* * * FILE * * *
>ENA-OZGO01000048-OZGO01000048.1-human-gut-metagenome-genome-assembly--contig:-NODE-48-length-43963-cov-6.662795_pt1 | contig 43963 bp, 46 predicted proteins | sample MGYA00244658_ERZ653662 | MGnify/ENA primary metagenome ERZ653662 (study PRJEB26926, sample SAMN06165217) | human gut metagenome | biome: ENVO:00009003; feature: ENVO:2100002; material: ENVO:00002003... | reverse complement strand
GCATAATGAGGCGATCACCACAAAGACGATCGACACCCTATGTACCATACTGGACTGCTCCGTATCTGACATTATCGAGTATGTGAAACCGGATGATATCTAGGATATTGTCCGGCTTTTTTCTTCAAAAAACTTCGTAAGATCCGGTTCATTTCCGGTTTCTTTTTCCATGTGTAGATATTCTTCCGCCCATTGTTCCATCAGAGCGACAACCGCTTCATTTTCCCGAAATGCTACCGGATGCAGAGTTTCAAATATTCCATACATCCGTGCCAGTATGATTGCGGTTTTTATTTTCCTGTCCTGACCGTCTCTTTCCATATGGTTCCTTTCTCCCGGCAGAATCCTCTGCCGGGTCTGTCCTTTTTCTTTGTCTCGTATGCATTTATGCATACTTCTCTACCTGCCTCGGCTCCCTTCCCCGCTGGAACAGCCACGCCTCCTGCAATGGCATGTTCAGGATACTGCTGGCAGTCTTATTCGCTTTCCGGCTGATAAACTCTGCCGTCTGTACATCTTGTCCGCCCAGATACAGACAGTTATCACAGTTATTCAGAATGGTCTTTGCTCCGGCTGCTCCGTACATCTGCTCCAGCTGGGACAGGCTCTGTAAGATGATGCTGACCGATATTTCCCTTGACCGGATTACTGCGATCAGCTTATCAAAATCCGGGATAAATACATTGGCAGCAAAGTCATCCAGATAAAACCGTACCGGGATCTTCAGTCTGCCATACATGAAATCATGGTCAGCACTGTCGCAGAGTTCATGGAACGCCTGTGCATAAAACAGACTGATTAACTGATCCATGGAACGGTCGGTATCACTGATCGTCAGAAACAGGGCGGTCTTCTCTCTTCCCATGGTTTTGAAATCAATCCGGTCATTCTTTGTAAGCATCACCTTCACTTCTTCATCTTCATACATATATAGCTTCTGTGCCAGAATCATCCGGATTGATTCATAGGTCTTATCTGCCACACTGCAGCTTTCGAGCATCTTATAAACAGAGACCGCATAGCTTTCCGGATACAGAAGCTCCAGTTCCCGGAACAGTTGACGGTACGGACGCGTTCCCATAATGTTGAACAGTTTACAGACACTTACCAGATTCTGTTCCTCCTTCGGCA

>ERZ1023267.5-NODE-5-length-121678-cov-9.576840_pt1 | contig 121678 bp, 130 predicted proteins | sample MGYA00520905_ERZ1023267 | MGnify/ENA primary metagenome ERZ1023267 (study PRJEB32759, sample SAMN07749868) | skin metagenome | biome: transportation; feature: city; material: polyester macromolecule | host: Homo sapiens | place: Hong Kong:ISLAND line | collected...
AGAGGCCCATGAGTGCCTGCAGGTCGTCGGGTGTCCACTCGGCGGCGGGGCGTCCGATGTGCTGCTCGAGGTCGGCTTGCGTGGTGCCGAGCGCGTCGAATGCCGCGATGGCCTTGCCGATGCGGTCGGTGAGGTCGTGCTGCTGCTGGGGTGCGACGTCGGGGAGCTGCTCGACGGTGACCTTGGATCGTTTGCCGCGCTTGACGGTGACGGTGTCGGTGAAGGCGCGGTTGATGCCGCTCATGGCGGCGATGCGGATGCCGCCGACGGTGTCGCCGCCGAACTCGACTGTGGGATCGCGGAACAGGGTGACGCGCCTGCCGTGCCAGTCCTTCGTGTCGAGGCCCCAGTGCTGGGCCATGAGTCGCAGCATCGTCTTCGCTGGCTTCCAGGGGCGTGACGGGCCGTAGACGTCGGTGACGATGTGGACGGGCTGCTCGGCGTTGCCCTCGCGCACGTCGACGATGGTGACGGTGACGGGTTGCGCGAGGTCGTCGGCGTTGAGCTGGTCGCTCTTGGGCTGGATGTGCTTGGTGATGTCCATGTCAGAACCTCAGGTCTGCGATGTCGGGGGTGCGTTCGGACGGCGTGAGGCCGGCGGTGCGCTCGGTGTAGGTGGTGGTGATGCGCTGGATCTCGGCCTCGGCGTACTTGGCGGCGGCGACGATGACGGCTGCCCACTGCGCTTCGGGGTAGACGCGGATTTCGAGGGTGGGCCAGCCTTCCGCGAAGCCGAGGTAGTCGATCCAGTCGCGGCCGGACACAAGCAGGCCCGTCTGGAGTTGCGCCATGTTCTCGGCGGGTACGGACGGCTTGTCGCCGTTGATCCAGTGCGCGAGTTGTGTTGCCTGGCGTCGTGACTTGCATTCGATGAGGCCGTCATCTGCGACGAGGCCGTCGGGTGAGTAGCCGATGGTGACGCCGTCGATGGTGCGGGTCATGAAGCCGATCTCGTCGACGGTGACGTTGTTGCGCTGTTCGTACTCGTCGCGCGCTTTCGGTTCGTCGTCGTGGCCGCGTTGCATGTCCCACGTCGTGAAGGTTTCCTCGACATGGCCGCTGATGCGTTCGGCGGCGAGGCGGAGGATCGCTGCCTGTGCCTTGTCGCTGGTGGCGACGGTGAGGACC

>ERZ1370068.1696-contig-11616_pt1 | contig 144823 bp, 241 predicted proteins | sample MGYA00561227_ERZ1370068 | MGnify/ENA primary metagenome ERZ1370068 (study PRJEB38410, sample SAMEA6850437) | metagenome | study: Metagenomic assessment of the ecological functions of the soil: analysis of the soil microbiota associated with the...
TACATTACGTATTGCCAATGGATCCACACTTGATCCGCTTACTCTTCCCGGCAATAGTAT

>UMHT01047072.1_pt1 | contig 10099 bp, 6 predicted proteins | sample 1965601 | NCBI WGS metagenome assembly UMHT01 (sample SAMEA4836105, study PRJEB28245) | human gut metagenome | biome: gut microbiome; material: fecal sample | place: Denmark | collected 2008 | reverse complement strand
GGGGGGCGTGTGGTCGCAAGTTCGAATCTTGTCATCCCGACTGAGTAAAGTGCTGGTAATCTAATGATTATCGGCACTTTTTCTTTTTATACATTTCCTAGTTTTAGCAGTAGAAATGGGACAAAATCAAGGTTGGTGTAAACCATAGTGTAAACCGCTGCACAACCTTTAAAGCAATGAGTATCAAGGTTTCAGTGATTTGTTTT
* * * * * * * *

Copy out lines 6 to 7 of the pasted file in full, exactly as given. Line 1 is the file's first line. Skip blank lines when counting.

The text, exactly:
TACATTACGTATTGCCAATGGATCCACACTTGATCCGCTTACTCTTCCCGGCAATAGTAT

>UMHT01047072.1_pt1 | contig 10099 bp, 6 predicted proteins | sample 1965601 | NCBI WGS metagenome assembly UMHT01 (sample SAMEA4836105, study PRJEB28245) | human gut metagenome | biome: gut microbiome; material: fecal sample | place: Denmark | collected 2008 | reverse complement strand